Contrary to worries among some doctors and the public, drinking coffee may protect your heart instead of causing or worsening heart problems, find a new study.
According to three research abstracts, drinking two to three cups of coffee daily has been associated with a 10 per cent to 15 per cent lower risk of getting heart disease, heart failure or a heart rhythm problem, or dying early for any reason, CNN reported.
“We found coffee drinking had either a neutral effect — meaning that it did no harm — or was associated with benefits to heart health,” said researcher Peter M. Kistler from the University of Melbourne.
For all the studies, the researchers used data from UK Biobank, which follows the health outcomes of more than 500,000 people for at least 10 years.
When joining the registry, participants reported that their coffee consumption fell on a range from up to a cup to six cups or more daily.
The authors of the current research wanted to examine the relationship between coffee drinking and heart rhythm problems (arrhythmias); cardiovascular disease, including coronary heart disease, heart failure and stroke; and total and heart-related deaths among people with and without heart disease.
The first study focused on more than 382,500 adults who did not have heart disease and was age 57 on average. Participants who drank two to three cups of coffee daily had the lowest risk for later developing the heart problems the study focused on, the researchers found.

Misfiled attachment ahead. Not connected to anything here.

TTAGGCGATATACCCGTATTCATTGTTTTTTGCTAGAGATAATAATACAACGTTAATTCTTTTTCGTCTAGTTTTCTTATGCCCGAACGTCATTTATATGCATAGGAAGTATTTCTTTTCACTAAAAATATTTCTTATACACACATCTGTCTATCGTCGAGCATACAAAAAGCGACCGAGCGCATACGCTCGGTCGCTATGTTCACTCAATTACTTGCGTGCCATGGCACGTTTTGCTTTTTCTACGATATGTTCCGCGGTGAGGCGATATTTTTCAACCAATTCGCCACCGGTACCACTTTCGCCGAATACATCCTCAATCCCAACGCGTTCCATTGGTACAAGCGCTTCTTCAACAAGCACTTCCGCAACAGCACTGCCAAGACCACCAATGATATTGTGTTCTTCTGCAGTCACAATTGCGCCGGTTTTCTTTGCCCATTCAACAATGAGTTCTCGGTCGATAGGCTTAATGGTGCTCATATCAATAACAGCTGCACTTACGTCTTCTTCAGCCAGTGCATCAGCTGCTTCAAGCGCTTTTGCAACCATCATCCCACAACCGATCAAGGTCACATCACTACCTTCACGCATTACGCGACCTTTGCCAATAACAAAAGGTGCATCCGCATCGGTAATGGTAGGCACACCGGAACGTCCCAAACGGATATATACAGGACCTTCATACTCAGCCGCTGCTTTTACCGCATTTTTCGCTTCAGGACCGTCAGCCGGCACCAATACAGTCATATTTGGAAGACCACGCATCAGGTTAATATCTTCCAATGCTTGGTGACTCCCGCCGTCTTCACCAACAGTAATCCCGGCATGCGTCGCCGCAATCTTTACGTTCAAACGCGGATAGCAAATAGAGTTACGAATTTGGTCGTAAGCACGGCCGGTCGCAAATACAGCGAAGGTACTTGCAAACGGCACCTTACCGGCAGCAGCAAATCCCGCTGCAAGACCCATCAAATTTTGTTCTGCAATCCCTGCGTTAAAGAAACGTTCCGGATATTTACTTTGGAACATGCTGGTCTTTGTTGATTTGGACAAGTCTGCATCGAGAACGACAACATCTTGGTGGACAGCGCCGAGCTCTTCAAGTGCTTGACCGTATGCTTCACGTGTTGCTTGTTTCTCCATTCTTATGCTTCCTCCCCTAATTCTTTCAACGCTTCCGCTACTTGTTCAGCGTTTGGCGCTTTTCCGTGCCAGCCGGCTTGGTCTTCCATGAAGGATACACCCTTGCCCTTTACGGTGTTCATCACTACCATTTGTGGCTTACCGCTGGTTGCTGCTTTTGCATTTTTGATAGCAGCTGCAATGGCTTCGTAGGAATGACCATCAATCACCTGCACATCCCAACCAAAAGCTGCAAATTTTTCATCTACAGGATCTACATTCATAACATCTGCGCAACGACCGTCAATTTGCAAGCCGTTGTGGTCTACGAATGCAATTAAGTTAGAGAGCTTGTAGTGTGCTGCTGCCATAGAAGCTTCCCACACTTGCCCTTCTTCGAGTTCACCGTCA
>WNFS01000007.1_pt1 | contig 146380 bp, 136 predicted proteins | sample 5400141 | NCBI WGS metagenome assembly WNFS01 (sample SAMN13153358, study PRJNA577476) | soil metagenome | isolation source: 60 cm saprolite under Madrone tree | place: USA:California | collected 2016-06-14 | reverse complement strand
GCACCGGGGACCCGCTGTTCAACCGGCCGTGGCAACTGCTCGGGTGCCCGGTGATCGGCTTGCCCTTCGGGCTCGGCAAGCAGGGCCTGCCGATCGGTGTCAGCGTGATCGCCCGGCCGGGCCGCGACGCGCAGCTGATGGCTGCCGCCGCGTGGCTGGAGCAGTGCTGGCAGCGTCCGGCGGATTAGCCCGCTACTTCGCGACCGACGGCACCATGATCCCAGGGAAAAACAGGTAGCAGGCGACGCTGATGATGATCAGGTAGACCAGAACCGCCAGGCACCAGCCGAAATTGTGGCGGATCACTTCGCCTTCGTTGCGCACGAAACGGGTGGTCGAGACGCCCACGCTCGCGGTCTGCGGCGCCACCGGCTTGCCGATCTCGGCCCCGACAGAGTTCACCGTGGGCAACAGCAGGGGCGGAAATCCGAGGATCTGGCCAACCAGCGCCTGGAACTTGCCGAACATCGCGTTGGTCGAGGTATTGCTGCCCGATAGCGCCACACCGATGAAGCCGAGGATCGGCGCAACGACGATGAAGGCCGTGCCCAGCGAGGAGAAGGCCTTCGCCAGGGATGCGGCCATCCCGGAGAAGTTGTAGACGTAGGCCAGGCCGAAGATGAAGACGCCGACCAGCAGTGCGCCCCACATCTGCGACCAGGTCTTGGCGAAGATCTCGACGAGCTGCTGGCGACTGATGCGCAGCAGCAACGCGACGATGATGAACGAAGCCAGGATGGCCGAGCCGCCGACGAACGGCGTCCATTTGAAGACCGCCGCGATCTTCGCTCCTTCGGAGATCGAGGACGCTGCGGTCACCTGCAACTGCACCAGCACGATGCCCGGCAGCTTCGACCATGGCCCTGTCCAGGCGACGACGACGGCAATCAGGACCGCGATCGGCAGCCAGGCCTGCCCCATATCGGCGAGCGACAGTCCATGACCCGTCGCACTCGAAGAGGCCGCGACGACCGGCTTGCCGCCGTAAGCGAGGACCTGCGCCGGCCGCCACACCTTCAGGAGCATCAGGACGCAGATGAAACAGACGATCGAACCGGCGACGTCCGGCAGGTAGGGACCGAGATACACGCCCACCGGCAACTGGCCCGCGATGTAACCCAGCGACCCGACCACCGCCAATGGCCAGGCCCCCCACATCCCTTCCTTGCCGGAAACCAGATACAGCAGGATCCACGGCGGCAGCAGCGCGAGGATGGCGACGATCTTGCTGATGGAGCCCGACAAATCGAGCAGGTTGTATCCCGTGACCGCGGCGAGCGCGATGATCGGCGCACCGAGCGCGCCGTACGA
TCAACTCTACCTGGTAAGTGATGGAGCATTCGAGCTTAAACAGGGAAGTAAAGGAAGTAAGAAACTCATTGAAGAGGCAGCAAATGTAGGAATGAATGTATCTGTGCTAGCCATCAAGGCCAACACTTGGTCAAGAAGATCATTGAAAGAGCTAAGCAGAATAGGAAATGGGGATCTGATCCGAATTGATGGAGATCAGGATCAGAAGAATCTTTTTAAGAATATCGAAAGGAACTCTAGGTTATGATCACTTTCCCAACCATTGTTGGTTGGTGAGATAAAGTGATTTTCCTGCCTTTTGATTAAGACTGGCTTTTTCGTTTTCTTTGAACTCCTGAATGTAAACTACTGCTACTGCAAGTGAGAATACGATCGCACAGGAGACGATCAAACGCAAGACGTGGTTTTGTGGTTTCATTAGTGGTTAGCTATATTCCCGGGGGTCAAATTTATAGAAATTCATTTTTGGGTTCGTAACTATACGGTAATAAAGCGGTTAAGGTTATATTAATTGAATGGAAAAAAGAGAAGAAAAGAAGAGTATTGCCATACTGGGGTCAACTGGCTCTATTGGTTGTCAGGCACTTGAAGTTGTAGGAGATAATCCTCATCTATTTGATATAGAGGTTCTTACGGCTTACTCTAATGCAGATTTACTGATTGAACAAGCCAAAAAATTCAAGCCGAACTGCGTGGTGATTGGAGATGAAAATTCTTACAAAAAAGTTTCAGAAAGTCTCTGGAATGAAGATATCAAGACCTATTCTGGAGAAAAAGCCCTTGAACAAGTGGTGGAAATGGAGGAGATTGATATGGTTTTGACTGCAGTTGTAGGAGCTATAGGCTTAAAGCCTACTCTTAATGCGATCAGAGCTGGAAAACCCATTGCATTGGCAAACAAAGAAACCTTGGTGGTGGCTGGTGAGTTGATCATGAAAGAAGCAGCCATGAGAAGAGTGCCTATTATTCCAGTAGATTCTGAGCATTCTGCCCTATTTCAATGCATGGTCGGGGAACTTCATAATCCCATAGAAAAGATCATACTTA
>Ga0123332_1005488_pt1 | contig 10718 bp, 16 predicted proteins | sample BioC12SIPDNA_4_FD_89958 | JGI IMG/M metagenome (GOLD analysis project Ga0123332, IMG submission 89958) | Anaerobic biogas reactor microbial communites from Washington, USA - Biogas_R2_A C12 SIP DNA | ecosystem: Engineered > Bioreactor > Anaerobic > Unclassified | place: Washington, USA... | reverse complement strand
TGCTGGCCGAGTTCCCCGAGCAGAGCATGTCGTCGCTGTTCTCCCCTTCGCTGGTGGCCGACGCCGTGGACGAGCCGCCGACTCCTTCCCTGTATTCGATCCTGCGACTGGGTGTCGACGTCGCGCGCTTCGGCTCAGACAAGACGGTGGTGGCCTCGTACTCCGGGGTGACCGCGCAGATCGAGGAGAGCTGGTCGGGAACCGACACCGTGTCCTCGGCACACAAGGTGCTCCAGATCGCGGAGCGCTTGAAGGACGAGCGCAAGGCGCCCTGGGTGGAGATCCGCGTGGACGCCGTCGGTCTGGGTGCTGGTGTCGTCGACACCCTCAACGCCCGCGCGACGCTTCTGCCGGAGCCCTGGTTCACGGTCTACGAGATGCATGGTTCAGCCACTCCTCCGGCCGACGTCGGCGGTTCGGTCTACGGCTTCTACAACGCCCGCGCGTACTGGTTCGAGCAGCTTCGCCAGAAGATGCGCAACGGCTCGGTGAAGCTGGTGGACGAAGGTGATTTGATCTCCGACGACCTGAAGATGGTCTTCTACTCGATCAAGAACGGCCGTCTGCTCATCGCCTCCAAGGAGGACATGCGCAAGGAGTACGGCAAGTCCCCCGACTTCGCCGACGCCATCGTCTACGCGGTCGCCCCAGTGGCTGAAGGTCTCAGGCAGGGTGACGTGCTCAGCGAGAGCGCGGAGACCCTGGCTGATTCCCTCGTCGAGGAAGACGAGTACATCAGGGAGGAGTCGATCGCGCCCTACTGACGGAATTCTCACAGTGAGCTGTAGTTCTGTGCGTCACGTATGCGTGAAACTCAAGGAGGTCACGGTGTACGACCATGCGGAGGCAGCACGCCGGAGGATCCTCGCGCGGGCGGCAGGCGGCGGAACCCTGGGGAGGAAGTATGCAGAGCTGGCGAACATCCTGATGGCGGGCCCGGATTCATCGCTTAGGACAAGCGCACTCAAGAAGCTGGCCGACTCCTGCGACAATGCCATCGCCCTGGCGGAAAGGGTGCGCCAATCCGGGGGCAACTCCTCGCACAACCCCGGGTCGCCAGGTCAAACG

People who drank roughly one cup of coffee per day had the lowest risk of having a stroke or dying from cardiovascular disease.
Another study looked into the relationships between different types of coffee — caffeinated ground, caffeinated instant and decaffeinated — and the same health outcomes. Whether the decaf coffee was ground or instant wasn’t specified.
Drinking one to five cups of ground or instant coffee a day was linked with lower risks of having arrhythmia, heart disease or failure, or stroke. Drinking two to three cups of any type of coffee every day was associated with a lower risk of dying early or from heart disease.
Participants analysed in a third study were those who already had arrhythmia or a type of cardiovascular disease. For people with cardiovascular disease, no level of coffee intake was found to be linked with developing arrhythmia.
Of the adults with arrhythmia, coffee intake — especially one cup per day — was associated with a lesser risk of premature death.